Another Sharia Law that USA Follows: Right to Inheritance for All Children

As the Republican party, in USA excels in its Islamophobia, by scaremongering against Sharia Law, it will be useful to find examples of Sharia Law in the USA constitution and laws.

Imitation is the sincerest form of flattery!  Several examples can be cited where the USA and European Laws are derived more from Islam than Christianity.  Permission of divorce is one obvious example.  Over time we will collect a list of laws which meet this criterion of being closer to Islam than Christianity.  Here I want to bring out the fact that the eldest child’s exclusive right of inheritance was given up in USA in the first session of USA legislature after the Declaration of Independence.  Here I quote from a letter by President Thomas Jefferson to John Adams:

At the first session of our legislature after the Declaration of Independence, we passed a law abolishing entails [limitations on the inheritance of property to a specified succession of heirs]. And this was followed by one abolishing the privilege of primogeniture [the eldest child’s exclusive right of inheritance], and dividing the lands of intestates equally among all their children, or other representatives. These laws, drawn by myself, laid the ax to the foot of pseudoaristocracy. And had another which I prepared been adopted by the legislature, our work would have been complete. It was a bill for the more general diffusion of learning. Read more.

The Holy Quran prescribes very detailed laws for inheritance and provides for each and every child.  The Quran treats all children equally regardless of the birth order.  However, it prescribes twice the share for sons compared to daughters, because in Islamic paradigm, the economic responsibility to support the family lies with the men:
For men is a share of that which parents and near relations leave; and for women is a share of that which parents and near relations leave, whether it be little or much — a determined share.  … Allah commands you concerning your children: a male shall have as much as the share of two females; but if there be females only, numbering more than two, then they shall have two-thirds of what the deceased leaves; and if there be one, she shall have the half.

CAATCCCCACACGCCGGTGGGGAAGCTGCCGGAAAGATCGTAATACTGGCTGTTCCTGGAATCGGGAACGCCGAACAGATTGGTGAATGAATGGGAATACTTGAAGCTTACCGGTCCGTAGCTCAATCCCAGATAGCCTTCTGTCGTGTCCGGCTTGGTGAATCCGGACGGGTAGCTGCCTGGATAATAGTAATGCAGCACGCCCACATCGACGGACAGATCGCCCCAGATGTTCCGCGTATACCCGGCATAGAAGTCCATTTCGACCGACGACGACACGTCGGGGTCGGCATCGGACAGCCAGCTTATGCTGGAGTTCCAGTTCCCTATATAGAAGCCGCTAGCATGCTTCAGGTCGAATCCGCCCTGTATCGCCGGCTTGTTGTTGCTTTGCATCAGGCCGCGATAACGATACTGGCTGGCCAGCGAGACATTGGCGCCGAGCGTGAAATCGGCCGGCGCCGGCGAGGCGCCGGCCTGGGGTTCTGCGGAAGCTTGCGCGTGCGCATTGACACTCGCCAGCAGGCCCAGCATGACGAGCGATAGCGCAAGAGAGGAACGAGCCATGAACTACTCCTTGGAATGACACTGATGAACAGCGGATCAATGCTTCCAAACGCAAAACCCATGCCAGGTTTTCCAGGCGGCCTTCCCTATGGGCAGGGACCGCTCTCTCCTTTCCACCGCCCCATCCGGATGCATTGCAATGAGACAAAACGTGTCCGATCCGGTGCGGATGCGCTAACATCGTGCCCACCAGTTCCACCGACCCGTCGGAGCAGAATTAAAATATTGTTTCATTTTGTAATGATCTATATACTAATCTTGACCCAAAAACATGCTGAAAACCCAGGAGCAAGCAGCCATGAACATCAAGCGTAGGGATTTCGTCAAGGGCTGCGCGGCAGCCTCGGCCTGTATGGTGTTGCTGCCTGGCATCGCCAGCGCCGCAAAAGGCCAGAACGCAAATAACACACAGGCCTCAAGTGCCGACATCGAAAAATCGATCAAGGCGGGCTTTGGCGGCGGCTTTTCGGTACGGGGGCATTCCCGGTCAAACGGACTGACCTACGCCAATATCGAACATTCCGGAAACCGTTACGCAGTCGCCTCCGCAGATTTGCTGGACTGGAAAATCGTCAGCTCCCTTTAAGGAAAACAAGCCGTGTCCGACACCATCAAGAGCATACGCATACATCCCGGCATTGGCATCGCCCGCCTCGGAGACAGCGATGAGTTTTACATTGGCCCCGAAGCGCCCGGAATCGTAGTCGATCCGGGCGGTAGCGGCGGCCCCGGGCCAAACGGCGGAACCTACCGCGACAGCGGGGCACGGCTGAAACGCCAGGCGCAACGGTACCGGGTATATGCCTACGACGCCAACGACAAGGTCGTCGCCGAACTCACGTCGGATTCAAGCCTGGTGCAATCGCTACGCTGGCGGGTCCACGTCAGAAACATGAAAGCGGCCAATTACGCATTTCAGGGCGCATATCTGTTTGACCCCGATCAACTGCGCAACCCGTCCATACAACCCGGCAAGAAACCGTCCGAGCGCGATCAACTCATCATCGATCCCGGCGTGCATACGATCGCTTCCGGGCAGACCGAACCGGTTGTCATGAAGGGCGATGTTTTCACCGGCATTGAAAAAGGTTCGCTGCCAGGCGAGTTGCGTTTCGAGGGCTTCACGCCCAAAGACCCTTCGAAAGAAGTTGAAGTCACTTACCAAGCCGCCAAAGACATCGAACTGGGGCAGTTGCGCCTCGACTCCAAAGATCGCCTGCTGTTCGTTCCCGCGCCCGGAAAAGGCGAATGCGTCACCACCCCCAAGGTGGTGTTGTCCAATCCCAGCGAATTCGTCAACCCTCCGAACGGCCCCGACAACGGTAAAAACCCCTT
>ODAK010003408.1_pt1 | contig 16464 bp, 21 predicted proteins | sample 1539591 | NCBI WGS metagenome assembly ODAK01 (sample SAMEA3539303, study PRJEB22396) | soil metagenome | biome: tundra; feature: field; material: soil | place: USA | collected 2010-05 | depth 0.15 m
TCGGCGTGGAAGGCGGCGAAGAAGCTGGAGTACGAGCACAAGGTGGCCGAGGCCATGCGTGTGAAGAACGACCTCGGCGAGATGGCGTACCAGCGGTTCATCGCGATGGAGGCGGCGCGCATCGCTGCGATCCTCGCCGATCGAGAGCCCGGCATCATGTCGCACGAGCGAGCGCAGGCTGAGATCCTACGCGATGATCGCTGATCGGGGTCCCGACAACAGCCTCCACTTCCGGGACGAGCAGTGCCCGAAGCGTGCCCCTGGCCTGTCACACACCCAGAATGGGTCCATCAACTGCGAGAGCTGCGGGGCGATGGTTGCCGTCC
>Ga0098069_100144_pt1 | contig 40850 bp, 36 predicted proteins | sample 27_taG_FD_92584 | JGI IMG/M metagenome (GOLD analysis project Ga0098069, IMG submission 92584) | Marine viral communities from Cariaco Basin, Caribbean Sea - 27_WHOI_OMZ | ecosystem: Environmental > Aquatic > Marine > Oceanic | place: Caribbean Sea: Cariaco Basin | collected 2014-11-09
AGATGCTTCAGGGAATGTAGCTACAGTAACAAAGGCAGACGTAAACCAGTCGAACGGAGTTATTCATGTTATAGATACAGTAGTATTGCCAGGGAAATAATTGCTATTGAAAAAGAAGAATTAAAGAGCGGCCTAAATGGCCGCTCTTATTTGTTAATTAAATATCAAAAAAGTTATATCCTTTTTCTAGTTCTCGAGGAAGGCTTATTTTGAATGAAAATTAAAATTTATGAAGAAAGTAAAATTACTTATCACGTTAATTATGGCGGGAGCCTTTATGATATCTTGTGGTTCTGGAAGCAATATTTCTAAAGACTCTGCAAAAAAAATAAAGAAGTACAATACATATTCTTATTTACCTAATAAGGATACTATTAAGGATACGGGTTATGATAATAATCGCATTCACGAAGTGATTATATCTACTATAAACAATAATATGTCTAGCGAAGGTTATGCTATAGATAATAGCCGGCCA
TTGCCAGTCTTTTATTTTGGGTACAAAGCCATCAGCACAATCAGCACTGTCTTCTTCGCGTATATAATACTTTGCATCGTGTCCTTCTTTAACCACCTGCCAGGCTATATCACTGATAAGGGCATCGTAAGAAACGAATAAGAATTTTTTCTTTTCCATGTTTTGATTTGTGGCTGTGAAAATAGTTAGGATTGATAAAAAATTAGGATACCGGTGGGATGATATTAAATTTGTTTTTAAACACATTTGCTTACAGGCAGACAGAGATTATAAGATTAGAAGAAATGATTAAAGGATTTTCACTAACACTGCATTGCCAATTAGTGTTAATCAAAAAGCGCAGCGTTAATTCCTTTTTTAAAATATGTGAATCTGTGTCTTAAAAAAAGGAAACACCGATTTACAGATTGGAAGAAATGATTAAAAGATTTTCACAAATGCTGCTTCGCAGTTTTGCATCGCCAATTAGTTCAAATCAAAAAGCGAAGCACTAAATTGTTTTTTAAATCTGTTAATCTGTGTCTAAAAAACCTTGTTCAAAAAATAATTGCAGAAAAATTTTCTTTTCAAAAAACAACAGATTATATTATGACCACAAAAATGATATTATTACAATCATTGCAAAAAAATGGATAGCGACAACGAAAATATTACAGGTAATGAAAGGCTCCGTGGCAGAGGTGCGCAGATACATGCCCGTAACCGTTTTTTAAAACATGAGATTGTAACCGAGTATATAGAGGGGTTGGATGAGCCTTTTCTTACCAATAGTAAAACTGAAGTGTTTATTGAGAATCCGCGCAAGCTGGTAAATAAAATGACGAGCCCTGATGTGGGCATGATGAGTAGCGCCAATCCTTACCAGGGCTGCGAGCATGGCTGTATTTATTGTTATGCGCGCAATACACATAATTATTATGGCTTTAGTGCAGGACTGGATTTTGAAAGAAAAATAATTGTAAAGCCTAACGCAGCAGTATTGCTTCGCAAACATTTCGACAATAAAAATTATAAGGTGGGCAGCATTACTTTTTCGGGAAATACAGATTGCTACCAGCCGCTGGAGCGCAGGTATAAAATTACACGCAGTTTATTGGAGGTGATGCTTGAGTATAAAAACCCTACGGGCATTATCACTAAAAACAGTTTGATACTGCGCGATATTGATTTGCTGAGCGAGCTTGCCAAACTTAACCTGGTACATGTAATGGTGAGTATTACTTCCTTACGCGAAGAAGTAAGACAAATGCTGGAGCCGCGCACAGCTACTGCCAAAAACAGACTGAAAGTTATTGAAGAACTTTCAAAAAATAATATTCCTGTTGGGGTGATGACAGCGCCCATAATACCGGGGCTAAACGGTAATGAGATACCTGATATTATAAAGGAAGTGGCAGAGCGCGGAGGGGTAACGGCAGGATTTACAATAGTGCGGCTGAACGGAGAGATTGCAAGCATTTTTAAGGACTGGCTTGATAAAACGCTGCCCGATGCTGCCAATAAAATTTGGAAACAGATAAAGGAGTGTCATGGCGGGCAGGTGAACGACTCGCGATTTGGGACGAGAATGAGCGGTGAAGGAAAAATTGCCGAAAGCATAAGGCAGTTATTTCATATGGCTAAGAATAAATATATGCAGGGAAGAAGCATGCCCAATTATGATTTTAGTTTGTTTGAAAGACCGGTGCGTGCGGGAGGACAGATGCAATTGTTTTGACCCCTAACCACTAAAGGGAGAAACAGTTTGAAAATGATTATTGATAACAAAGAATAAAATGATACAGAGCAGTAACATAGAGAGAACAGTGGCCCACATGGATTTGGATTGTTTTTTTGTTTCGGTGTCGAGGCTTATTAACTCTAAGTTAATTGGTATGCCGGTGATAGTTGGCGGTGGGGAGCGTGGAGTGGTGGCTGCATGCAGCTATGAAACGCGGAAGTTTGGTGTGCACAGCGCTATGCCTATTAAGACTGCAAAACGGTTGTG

This is an injunction from Allah, and Allah is All-Knowing, Forbearing.  These are the limits set by Allah; and whoso obeys Allah and His Messenger, He will make him enter Gardens through which streams flow; therein shall they abide; and that is a great triumph.  (Al Quran 4:8-14)
One of President Jefferson’s first tasks, after the Declaration of Independence, was to stop the uneven distribution of land. Jefferson took on the wealthy landowners with his programs to end entail and primogeniture. Entail required a property owner to, when he died, give his land to a family member. Primogeniture was the practice of leaving all land to the eldest son. Jefferson succeeded in ending both practices. His purpose was to get more people to vote. In order to vote, you had to own land. When large estates were broken up by Jefferson’s laws, more people could afford land, more people bought land, and more people could vote.[1]  Did President Thomas Jefferson get the idea to propose the bill to abolish exclusive inheritance of the eldest from the Holy Quran?  The Christian apologists, will of course, have their make belief reasons to deny that.  One thing is however certain that Jefferson did own a copy of the Quran, which was used by the first Muslim Congressman, Keith Ellison to take his oath of office, in recent years.  This I have documented in some details, in one of my previous posts: President Thomas Jefferson — Was he a monotheist?
To give the readers a historical perspective, of the privilege of primogeniture, i.e. the eldest child’s exclusive right of inheritance, let me quote from International Standard Bible Encyclopedia: